[Viewpoint]Put light water reactors in IAEA handsIn sharp contrast to publicity enjoyed by the Korean Peninsula Energy Development Organization when it pulled all its personnel off the construction site for two nuclear light water reactors in North Korea in January 2006, there was virtually no media attention paid to its closing of its secretariat in New York on May 31, over 12 years after its inception on March 9, 1995.
Under the 1994 Geneva Agreed Framework between North Korea and the United States, KEDO was to build the reactors as well as annually supply 50,000 tons of heavy fuel oil to North Korea. The organization started the provision of fuel in 1995 but discontinued it when North Korea revealed its enriched uranium program in October 2002. It began constructing the reactors in August 1997 under its supply agreement with North Korea and suspended the project in November 2003.
Although North Korea promised to keep the reactor’s construction site intact until KEDO returns to resume its work, the problem is that the reactors, the construction of which stopped at 34.5 percent of completion, can be sustained for a maximum of three years before turning into scrap iron.
In this context, we need to recall that the spokesman for the North Korean delegation to the six-party talks made it clear, before the ink was dry on the signatures on the joint statement announced on Sept. 19, 2005, that the provision of light water reactors was a prerequisite for the implementation of the agreement reached during the talks.
Even after the Feb. 13, 2007 joint statement was adopted, North Korean chief negotiator Kim Gye-gwan visited New York in March and said that Pyongyang wants light water reactors in return for denuclearization. This means that the reactor issue will resurface as a point of contention now that North Korean funds are released from Banco Delta Asia and North Korea has invited International Atomic Energy Agency personnel to conduct monitoring and verification.
The supply agreement be-tween KEDO and North Korea was designed to hand over the light water reactors to North Korea for operation after completion. This entails three critical hurdles that seem insurmountable: (1) North Korea is neither ready nor willing to accept liability in the event of a nuclear accident. (2) North Korea is incapable of creating and operating a reliable nuclear regulatory regime. (3) The LWRs will be useless until a power distribution grid is in place, which requires billions of dollars for installation.
It is technically too complex for KEDO to go back to the negotiation table with North Korea to overcome the aforementioned hurdles. There may be an idea of expanding KEDO’s executive board to incorporate China and Russia in addition to the current four members ― South Korea, the United States, Japan and the European Union. Even if China and Russia reluctantly join the executive board, it is doubtful that the sticky burden-sharing issue will find any constructive solution.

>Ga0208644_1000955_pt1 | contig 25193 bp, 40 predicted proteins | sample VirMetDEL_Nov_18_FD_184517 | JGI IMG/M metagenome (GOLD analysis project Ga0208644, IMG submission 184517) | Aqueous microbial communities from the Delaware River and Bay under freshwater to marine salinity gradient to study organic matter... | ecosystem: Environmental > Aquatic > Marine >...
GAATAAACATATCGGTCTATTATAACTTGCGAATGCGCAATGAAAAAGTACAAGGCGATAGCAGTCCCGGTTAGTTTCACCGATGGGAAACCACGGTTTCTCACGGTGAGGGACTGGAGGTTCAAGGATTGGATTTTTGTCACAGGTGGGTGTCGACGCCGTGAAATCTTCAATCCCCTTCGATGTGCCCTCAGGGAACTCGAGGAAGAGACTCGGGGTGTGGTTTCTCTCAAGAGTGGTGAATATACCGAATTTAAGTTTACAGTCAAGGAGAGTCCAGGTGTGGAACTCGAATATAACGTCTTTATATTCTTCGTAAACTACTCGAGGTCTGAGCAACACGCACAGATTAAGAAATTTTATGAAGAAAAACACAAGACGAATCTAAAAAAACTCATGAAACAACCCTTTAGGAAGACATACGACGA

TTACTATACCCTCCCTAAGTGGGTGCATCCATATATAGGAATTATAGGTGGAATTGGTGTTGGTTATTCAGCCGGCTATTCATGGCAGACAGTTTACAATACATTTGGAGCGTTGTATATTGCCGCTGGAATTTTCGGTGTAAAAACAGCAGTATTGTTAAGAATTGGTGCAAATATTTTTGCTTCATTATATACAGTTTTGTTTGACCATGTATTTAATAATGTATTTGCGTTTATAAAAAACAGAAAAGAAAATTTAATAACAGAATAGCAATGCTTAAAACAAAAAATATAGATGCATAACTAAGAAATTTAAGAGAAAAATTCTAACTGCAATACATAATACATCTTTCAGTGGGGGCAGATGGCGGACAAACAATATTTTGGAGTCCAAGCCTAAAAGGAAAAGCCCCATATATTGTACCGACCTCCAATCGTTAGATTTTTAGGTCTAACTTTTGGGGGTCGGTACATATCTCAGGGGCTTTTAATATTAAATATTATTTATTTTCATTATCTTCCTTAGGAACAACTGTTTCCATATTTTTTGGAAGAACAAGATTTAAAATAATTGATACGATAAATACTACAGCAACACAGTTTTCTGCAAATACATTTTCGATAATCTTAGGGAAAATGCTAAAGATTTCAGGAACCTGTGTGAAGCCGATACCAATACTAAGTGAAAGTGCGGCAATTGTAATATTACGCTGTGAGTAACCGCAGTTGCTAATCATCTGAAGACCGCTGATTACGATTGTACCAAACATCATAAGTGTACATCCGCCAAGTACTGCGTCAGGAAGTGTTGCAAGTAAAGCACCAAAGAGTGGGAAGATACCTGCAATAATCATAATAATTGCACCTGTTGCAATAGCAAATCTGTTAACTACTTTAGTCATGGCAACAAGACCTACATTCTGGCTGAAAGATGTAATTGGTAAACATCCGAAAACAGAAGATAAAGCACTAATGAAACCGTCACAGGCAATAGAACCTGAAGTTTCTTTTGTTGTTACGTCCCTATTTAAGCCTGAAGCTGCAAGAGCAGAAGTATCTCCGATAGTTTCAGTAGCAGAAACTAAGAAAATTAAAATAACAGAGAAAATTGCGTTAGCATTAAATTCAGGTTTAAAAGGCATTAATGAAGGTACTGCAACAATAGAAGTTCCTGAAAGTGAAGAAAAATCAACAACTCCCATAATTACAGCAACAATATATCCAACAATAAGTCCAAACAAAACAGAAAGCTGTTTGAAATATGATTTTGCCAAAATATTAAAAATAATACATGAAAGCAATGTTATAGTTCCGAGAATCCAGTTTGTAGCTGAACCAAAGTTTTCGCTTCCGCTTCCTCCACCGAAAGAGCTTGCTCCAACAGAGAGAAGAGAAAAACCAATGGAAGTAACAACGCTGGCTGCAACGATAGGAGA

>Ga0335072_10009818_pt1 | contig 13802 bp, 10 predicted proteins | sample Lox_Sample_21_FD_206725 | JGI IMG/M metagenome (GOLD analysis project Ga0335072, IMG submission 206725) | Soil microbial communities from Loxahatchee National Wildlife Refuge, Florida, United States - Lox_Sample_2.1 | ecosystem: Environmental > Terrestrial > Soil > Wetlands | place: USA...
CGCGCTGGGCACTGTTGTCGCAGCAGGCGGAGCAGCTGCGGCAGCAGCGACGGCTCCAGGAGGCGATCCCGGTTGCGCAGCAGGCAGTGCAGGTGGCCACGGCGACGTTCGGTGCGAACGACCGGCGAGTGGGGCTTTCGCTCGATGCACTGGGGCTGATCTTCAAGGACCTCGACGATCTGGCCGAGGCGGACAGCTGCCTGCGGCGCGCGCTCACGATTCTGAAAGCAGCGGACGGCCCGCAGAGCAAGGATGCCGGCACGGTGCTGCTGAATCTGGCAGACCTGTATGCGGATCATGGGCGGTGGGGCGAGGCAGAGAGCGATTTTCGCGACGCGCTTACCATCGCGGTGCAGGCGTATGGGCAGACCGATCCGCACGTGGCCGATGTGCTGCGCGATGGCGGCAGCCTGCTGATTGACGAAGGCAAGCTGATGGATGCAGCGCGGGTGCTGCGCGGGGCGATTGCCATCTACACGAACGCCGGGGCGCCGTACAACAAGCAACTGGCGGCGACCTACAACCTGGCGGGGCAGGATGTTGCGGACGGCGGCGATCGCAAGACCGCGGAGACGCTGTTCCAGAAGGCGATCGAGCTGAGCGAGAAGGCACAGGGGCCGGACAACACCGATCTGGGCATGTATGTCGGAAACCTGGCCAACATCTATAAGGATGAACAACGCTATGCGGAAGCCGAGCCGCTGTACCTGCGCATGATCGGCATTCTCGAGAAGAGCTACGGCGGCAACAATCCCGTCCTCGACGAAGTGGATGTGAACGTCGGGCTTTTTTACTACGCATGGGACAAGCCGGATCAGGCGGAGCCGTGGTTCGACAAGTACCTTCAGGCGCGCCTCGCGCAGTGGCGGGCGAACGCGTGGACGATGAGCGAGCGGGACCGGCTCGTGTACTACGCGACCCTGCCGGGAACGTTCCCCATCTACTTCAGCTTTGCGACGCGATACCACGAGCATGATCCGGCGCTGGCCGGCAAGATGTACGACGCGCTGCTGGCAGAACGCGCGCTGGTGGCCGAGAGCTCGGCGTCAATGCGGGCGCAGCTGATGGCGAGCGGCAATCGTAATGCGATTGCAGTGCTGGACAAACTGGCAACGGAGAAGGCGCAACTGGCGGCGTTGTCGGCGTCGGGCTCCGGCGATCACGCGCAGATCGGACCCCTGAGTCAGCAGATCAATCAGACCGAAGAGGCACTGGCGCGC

KEDO was founded as a “carrot,” while “sticks” are wielded by the IAEA. In order to be prepared to cope effectively with situations that may unfold in the coming months, it is highly desirable for the IAEA to hold both sticks and carrots. If the IAEA purchases KEDO’s incomplete light water reactors in North Korea, it will be equipped with useful ammunition when its personnel return for monitoring and verifications in Yongbyon.
If the IAEA takes over the reactors, it will have to complete the construction and operate them to supply electric power to North Korea instead of doing a turnkey business as KEDO was designed to do. Then the IAEA will be able to shoulder nuclear liability, create an internationally accepted nuclear regulatory regime, and install a power distribution grid in North Korea, which anyway is beyond KEDO’s scope of business. As the IAEA is responsible for peaceful use of nuclear power, this scheme will be its best choice to prevent nuclear proliferation from North Korea and guarantee the proliferation-resistant character of the reactors.
When the United States was negotiating the Agreed Framework in 1994, it did not foresee this kind of formula because the nuclear standoff with North Korea was extremely exigent; North Korea did not seem to accept it, and the IAEA was overly stringent, without any political flexibility in regard to the North.
Now that the parties concerned have gained sufficient experience in multilateral negotiations with North Korea, it is the right time for them to render their carrots for the IAEA’s use.
While the fundamental issue is that North Korea must make a strategic decision as soon as it can to dismantle all its nuclear weapons programs for its own interest, it does not seem willing to give up its nuclear ambition anytime soon.
If the six-party process fails, the IAEA will report the case again to the United Nations Security Council, which will be obliged to take appropriate action. It would be wise for the IAEA and the UN to invest their budget in the LWR project at this stage in preparation for upcoming interactions with North Korea.
*The writer is a former distinguished professor in diplomacy at the Graduate School of International Studies, Yonsei University.
by Jaebum Kim